Relative magnetic permeability, μr, is a material constant. This material constant constitutes a measure of a substance's ability to contain and contribute to an externally applied magnetic field. As examples of substances that are classed as ferromagnetic materials (μr >>1), the transition elements and phases of the following elements are included: iron, nickel, cobalt, gadolinium and manganese, as well as chemical compounds, semiconductors, or alloys containing these elements. The relative magnetic permeability for practically all other materials is about 1. See Table 1 and Djurle, E., (1983) Electricitetslara, Teknisk Hogskolelitteratur i Stockholm AB, Sweden. The relationship between magnetic permeability (μ) and relative magnetic permeability (μr) can be described according to the following formula:

μ=μr ×μ0, where μ0 is a constant with a value of 4π×10-7 H/m.

              TABLE 1______________________________________Substance         Material constant μr______________________________________Lead              0.999983Copper            0.999990Water             0.999910Platinum          1.000293Aluminum          1.000021Air               1.00000036Iron              600-1,000,000______________________________________

The specific chemical detection or quantification of a substance demands the presence of a recognition element which recognizes the analyte. Kriz, D., (1994) Towards chemical sensors, Lund, Sweden. Molecular recognition between the recognition element and the analyte can be based on many different types of interactions, such as electrostatic, hydrophobic, hydrogen bonds and van der Waals forces. After the initial recognition step, the chemical event is transformed to a physically measurable signal based on, for example, electrochemical, mass, optical, and/or thermometrical properties. In contrast, the present invention is based on changes in magnetic permeability for detection or quantification of a substance. These changes can be correlated to the amount of analyte in the measurement solution, providing a new and advantageous mode of chemical detection and quantification.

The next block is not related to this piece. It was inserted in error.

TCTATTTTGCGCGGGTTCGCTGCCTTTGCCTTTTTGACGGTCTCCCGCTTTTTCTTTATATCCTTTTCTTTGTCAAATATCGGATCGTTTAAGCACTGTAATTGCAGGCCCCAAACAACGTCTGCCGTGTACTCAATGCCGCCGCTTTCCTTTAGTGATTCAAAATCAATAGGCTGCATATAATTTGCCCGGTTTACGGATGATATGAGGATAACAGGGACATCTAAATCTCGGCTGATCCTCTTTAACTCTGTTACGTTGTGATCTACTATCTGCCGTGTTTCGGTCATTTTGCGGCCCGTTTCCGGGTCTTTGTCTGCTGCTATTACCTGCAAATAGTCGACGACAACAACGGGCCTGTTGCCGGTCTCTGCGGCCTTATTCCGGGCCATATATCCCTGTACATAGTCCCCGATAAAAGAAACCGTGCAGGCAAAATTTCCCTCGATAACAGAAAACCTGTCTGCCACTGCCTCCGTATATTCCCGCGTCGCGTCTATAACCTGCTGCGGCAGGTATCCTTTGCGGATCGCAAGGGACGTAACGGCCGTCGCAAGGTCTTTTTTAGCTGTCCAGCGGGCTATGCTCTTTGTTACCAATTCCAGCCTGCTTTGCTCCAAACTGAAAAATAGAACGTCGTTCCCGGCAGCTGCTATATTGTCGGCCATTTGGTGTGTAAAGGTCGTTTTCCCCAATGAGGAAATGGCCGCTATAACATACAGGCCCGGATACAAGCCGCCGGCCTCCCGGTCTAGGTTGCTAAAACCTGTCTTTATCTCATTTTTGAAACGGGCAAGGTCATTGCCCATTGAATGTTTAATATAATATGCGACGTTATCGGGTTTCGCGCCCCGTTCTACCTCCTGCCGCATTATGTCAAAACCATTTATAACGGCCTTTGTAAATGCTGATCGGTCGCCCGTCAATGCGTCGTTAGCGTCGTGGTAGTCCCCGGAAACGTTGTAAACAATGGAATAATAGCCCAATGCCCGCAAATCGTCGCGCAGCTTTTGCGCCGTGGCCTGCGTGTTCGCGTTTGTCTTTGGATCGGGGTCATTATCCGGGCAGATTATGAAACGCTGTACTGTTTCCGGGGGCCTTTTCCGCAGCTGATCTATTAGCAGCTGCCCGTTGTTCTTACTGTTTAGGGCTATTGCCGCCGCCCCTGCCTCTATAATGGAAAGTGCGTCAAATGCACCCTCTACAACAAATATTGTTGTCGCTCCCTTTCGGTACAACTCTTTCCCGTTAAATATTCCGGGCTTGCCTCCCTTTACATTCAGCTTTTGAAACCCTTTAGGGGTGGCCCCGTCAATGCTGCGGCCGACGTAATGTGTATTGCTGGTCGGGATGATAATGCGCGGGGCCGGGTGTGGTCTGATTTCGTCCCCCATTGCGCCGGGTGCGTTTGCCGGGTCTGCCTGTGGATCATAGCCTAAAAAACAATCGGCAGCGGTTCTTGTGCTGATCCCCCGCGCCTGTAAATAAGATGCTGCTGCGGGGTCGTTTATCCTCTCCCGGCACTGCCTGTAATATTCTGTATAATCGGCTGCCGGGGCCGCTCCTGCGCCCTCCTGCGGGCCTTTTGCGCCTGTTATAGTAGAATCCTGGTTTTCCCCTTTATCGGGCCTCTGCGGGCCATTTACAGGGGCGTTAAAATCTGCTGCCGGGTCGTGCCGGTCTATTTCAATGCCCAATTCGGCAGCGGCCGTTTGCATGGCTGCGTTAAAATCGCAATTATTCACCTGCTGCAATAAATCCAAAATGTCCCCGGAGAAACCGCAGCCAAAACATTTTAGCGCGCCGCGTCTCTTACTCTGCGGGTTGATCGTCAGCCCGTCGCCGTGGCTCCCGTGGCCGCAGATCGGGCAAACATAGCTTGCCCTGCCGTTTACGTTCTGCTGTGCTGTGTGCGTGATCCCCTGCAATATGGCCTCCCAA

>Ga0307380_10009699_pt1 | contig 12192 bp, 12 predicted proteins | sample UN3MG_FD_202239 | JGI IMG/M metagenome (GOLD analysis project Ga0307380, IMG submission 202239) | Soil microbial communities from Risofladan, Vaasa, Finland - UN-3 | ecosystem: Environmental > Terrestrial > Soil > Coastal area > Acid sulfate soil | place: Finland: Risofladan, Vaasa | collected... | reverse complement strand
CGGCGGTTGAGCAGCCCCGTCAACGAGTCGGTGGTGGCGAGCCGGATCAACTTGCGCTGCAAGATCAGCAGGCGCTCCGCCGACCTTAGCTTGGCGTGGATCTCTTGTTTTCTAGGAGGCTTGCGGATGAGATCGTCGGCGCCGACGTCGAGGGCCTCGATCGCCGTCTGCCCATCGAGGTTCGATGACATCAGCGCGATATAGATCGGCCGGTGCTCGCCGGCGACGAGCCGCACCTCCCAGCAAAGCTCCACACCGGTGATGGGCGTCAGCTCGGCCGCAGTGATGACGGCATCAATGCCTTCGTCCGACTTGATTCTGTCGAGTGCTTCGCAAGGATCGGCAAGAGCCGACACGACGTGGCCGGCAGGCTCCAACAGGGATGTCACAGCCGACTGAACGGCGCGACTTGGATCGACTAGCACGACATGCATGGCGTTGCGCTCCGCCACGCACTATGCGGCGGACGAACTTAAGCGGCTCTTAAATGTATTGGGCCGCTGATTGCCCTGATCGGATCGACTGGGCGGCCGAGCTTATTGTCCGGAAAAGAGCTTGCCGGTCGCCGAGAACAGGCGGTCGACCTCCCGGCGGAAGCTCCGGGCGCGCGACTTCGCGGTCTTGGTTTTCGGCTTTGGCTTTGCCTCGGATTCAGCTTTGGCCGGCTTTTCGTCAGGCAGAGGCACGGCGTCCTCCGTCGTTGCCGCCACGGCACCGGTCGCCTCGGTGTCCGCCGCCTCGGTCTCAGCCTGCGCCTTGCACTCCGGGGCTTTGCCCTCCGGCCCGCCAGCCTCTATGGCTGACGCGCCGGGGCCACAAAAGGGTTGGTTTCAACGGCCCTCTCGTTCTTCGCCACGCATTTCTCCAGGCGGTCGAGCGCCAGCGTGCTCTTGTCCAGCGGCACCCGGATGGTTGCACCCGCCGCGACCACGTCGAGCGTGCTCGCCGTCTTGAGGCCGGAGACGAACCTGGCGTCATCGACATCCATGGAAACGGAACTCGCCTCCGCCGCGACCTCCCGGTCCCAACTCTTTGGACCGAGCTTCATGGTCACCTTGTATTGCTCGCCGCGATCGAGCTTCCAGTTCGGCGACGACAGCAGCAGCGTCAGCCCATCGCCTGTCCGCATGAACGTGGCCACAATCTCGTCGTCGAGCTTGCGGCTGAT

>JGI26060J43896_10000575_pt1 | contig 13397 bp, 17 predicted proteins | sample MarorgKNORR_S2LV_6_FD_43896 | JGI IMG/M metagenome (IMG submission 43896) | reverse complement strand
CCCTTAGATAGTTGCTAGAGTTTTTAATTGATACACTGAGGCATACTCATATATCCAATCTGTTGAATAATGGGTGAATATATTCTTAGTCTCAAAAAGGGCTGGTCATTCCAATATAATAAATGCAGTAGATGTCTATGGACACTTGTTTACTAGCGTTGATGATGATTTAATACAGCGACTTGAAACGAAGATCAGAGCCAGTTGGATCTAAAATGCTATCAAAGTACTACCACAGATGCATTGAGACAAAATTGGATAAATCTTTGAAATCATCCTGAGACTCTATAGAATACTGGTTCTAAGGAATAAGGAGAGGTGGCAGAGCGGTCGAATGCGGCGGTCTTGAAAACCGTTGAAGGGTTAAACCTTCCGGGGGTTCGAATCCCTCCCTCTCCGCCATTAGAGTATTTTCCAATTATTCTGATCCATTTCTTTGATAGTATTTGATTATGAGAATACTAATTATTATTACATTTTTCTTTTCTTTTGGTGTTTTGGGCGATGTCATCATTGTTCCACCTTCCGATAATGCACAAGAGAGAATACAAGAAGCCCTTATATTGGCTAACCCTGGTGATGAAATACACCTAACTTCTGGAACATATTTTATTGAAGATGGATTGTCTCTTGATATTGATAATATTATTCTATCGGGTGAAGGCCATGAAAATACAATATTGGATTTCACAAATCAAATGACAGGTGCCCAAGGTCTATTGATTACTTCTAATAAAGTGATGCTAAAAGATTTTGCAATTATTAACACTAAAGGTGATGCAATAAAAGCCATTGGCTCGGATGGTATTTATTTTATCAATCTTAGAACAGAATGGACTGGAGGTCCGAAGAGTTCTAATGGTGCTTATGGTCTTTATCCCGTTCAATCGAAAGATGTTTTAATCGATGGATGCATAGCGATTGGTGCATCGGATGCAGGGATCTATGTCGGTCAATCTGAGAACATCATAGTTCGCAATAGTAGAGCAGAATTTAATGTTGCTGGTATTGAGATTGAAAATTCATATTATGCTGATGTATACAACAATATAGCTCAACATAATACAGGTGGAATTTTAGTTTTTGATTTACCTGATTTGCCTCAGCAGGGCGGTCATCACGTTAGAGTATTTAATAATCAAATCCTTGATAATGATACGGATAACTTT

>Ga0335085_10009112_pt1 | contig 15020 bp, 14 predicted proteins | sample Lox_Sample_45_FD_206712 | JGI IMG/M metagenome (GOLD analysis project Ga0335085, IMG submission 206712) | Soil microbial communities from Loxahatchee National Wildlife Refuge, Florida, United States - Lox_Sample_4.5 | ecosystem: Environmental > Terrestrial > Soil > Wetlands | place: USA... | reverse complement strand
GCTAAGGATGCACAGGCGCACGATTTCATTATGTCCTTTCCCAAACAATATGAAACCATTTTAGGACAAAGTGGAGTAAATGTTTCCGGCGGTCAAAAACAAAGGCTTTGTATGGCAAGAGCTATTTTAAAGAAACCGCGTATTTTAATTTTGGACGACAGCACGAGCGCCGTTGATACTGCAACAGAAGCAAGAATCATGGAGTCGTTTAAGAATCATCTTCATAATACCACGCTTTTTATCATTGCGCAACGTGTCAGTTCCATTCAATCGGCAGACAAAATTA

SUMMARY OF THE INVENTION

The present invention provides a system for detection of an analyte. The system of the invention includes a marker, a recognition element, and a transducer, the marker including a material having a relative magnetic permeability constant of at least about 600, the recognition element being capable of binding to or competing for binding with the analyte, and the transducer being adapted to be induced proportional to the magnetic permeability of a sample. The marker and the recognition element act to induce in the transducer a first inductance value when the analyte is absent from the sample, and a second inductance value when the analyte is present in the sample.

In this aspect of the invention, the marker may specifically bind to the analyte. Alternatively, the marker may compete with the analyte for binding to the recognition element. In another embodiment of this aspect of the invention, the recognition element may be linked to the marker, or the recognition element and the marker may both bind to the analyte.

This aspect of the invention contemplates numerous possible analytes, including but not limited to: a ferromagnetic marker, a protein, a nucleic acid, a hormone, an antibody, a virus, a cell, and the like. In this aspect of the invention, the second inductance value may be quantitatively proportional to the concentration of the analyte in the sample. The proportionality may be inverse or direct, depending on the type of measurement performed. The sample may be a soluble solution or a suspension, including, for example, a centrifugation supernatant. Alternatively, the sample may be or include a particulate fraction, including, for example, one or more of the following particulate components: a centrifugation pellet, cells, viruses, beads, and the like.

The marker material of this aspect of the invention may contain one or more elements selected from the group consisting of iron, nickel, cobalt, gadolinium and manganese. The material may be, for example, an alloy, a semiconductor, a chemical compound, and the like. The transducer may be a coil adapted to accept inductance proportional to the magnetic permeability of the sample, and may include an electronic measuring bridge. An example of such a bridge is a Maxwell bridge. In another embodiment, the transducer may be an LC-circuit.